Poetry Friday: Another voice from the Civil War

English: Portrait drawing of poet, anti-slavel...

Julia Ward Howe: abolitionist, suffragette, poet, and the woman who gave the war its anthem. (Photo credit: Wikipedia)

One of the most famous poems associated with the Civil War—and a poem whose words are almost certainly familiar to any American—is not usually thought of as a poem today.  I found it an interesting exercise, actually, to stop and consider these familiar words as poetry, and perhaps you will too.  In late 1861, a young woman named Julia Ward Howe watched a Union regiment march off to war, singing a marching song called “John Brown’s Body“.  A friend suggested she could write new lyrics to the song’s rhythm, and so she did, producing a work that was first published as a poem in the Atlantic Monthly, and swiftly passed into the national songbook as the words perhaps most immediately associated with the conflict.  Here, in its full original six stanzas (at least two of which are rarely, if ever, sung), is Julia Ward Howe’s “The Battle Hymn of the Republic”:

Mine eyes have seen the glory of the coming of the Lord:
He is trampling out the vintage where the grapes of wrath are stored;
He hath loosed the fateful lightning of His terrible swift sword:
His truth is marching on.

I have seen Him in the watch-fires of a hundred circling camps,
They have builded Him an altar in the evening dews and damps;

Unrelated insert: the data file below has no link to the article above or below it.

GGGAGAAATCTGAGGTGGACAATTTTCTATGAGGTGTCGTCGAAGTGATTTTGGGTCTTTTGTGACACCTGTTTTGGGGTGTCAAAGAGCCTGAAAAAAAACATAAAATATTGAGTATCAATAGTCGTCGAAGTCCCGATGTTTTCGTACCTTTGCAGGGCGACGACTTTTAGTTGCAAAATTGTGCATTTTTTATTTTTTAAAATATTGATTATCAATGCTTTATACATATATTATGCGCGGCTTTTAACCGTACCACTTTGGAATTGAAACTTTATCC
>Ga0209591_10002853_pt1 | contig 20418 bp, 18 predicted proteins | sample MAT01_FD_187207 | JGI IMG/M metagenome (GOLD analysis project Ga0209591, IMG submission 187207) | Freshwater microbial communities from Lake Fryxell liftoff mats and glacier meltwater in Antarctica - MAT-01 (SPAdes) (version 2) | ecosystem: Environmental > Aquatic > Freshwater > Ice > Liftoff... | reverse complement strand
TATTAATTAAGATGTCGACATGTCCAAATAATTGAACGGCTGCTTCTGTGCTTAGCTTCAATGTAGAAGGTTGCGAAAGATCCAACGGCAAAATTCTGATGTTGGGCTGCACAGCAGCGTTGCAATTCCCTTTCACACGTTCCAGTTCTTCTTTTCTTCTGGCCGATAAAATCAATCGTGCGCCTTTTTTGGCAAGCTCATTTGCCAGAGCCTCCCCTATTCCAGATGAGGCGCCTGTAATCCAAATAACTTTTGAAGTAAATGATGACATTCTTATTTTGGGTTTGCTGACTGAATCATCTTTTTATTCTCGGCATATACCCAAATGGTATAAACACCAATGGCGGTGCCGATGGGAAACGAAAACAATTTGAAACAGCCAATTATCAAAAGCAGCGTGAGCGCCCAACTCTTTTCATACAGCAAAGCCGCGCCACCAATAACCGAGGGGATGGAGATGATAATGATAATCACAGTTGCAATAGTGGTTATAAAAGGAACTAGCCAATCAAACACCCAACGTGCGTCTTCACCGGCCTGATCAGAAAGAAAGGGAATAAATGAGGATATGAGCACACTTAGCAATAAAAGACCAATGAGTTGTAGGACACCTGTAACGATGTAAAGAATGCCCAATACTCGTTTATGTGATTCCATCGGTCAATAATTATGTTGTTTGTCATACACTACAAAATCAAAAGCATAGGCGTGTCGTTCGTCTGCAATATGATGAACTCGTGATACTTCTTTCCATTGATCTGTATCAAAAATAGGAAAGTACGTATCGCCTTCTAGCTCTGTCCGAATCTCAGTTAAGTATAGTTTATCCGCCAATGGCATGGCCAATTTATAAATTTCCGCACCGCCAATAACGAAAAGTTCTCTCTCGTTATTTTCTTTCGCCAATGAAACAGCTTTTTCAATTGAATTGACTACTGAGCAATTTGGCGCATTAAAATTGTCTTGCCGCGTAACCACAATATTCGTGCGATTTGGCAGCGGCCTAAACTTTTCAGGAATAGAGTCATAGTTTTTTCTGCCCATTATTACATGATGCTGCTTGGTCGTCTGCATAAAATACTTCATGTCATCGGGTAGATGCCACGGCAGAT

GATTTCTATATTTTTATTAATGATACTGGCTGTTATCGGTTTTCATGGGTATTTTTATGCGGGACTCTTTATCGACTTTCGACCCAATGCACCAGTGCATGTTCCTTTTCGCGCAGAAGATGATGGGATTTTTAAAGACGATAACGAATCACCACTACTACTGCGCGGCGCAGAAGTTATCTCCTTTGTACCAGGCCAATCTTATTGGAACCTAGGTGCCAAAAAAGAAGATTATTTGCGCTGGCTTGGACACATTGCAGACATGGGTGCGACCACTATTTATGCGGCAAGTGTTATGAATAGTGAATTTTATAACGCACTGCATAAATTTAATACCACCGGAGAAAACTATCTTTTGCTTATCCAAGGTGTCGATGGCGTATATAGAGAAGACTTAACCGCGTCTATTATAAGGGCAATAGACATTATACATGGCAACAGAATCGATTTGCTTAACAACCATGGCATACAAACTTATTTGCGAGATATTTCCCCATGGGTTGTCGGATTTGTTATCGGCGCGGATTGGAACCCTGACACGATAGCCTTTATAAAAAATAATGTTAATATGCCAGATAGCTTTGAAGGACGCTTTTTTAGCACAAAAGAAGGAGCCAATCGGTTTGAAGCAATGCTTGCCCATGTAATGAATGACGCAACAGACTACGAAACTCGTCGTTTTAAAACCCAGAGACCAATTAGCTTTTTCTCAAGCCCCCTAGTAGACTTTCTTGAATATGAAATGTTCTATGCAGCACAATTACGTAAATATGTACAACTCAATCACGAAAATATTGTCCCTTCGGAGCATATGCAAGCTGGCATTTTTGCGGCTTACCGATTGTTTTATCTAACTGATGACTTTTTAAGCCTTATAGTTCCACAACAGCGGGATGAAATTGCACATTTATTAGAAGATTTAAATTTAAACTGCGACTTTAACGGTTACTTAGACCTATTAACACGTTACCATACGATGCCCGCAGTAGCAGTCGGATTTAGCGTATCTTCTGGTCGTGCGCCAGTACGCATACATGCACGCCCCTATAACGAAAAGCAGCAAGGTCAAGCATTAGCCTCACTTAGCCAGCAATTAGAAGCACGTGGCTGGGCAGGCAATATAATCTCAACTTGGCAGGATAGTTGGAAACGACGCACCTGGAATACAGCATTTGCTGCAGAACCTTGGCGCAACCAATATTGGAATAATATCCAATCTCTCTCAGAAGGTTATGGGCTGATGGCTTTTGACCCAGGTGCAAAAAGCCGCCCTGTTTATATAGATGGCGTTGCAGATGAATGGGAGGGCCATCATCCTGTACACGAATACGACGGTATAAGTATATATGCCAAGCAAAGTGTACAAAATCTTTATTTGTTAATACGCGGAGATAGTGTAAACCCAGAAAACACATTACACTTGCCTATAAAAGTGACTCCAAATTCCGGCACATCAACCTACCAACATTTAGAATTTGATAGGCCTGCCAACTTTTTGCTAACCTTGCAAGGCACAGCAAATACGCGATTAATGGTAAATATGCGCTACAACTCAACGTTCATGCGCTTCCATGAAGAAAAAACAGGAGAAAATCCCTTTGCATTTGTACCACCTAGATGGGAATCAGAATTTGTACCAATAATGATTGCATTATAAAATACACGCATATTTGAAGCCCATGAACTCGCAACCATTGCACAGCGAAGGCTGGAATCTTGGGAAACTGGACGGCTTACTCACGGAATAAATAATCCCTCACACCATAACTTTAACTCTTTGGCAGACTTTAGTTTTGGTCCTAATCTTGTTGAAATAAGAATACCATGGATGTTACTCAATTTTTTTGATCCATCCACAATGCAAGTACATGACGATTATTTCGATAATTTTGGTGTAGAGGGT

I can read His righteous sentence by the dim and flaring lamps:
His day is marching on.

I have read a fiery gospel writ in burnished rows of steel:
“As ye deal with my contemners, so with you My grace shall deal;
Let the Hero, born of woman, crush the serpent with his heel,
Since God is marching on.”

He has sounded forth the trumpet that shall never call retreat;
He is sifting out the hearts of men before His judgment-seat:
Oh, be swift, my soul, to answer Him! be jubilant, my feet!
Our God is marching on.

In the beauty of the lilies Christ was born across the sea,
With a glory in his bosom that transfigures you and me:
As He died to make men holy, let us die to make men free,
While God is marching on.

He is coming like the glory of the morning on the wave,
He is wisdom to the mighty, He is honor to the brave;
So the world shall be His footstool, and the soul of wrong His slave,
Our God is marching on.

I’m hoping the poem strikes you as it struck me—a strange mixture of the very familiar and the very strange. Some of the strangeness surely arises from the sixth verse (with which I was not previously familiar), but I think it’s also because I’ve sung this often enough (complete, of course, with the hymn’s added “glory hallelujahs”) that to consider the work as a poem takes my brain off a path well-worn.  There’s something compelling about Howe’s vision—an apocalyptic (and yet hopeful) reverie in which God’s omnipotent power for good flashes again and again in military metaphor.  It must have been very stirring, especially to the element in the North that saw the war as a battle for righteousness—for the freeing of the slaves and the bringing to account of those who enslaved.  It is, of course, oversimplifying the conflict by casting it in these melodramatic terms.  But that doesn’t diminish its rhetorical power for me, or its significance as a call to the fray.